The start of commercial production at the Kashagan oilfield, currently expected in June, could be delayed yet again, Kazakhstan's Minister of Economy and Budget Planning Yerbolat Dosayev warned on April 23.
Speaking at a cabinet meeting, Dosayev said that the oil and gas ministry needs to increase target production at other fields, to make up for a possible delay in launching production at Kashagan. The official did not comment on when production at Kashagan is now likely to start, or why he expects a delay.
Meanwhile, Interfax cites Oil and Gas Minister Sauat Mynbayev as saying that production will start by September at the latest. After many years of delays, the international consortium developing the giant offshore field was expected to launch production in June.
The Kazakh government had, until recently, been forecasting a major leap in oil output this year, on the back of the start of commercial production at Kashagan. President Nursultan Nazarbayev said on April 5 that he expects Kazakhstan to soon join the world's top five oil exporters.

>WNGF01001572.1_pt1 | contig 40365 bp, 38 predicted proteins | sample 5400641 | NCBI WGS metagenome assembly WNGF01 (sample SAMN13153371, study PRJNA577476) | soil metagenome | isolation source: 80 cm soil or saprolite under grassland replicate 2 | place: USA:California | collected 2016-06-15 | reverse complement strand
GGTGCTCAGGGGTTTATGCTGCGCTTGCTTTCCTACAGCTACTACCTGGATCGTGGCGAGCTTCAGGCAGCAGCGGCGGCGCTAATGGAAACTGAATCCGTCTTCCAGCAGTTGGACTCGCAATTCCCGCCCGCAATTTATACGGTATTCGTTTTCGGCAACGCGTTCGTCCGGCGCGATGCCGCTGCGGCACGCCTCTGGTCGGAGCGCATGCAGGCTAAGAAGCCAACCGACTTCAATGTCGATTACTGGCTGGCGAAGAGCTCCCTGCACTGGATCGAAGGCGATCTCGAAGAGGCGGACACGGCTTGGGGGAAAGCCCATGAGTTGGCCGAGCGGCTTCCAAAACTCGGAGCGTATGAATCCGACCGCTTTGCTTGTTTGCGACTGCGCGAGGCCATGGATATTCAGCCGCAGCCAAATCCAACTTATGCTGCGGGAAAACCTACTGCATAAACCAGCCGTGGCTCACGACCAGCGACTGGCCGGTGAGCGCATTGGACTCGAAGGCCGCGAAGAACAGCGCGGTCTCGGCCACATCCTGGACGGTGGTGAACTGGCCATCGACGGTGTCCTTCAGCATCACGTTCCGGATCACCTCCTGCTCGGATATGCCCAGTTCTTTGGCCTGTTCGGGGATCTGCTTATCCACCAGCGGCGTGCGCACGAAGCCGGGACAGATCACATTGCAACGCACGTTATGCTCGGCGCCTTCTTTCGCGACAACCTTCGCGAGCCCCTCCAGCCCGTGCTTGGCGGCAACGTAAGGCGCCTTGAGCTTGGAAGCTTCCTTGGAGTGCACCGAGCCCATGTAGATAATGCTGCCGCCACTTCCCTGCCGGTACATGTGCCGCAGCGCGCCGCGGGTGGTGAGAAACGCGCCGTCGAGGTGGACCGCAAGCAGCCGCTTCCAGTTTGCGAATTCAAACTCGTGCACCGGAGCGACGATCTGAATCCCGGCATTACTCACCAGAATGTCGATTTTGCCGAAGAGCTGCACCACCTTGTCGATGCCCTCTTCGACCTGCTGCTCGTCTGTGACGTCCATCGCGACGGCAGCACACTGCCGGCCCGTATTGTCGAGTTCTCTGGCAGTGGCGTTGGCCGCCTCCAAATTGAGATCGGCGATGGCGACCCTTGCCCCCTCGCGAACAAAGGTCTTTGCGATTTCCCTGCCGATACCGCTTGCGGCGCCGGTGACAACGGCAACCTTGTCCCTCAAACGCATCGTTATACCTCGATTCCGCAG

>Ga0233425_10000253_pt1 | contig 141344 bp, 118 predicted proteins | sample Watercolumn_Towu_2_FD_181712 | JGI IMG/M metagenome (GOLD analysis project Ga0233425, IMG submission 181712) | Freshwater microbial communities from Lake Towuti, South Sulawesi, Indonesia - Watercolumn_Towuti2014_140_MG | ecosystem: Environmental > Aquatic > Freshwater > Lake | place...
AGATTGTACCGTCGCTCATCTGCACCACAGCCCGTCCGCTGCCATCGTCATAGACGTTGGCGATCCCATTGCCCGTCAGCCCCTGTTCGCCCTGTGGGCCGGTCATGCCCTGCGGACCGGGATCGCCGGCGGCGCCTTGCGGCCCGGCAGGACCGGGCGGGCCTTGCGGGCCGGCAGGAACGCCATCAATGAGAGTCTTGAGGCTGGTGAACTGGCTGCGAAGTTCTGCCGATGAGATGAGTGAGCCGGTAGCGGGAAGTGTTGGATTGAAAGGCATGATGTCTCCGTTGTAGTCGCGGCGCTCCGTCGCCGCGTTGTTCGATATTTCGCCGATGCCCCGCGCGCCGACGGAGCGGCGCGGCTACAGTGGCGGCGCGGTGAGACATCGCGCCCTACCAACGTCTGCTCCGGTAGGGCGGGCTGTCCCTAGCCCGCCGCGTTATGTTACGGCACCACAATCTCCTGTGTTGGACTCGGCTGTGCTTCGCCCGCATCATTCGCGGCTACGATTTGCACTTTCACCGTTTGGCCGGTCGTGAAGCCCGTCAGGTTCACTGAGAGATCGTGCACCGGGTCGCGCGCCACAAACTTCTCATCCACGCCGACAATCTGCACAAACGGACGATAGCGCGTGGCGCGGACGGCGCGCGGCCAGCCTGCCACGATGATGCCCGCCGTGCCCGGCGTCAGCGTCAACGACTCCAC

Over the next five years, Kazakhstan's oil production is expected to increase by around 25%, from 82m tonnes in 2012 to 102m tonnes in 2017. As a result, economic growth is also expected to increase, ending the slowdown Kazakhstan experienced in the last year.
Kashagan, in the Caspian Sea, was the largest oilfield discovery in the world in the last three decades, and has estimated recoverable reserves of around 13bn barrels of oil. It is being developed by an international consortium led by Italy's Eni, which has a 16.81% stake. State-owned KazMunaiGas, Shell, Total and ExxonMobil hold similar stakes, with Inpex owning 7.56%. US major ConocoPhilips is in the midst of a drawn out process of selling its 8.4% interest, with Astana having the final say on whether it goes to KazMunaiGas, India or China.
However, the field is extremely difficult technically, which has seen repeated delays to the start date for production. The consortium is under pressure from Astana to start production as soon as possible, and faces heavy penalties if production does not begin this year.
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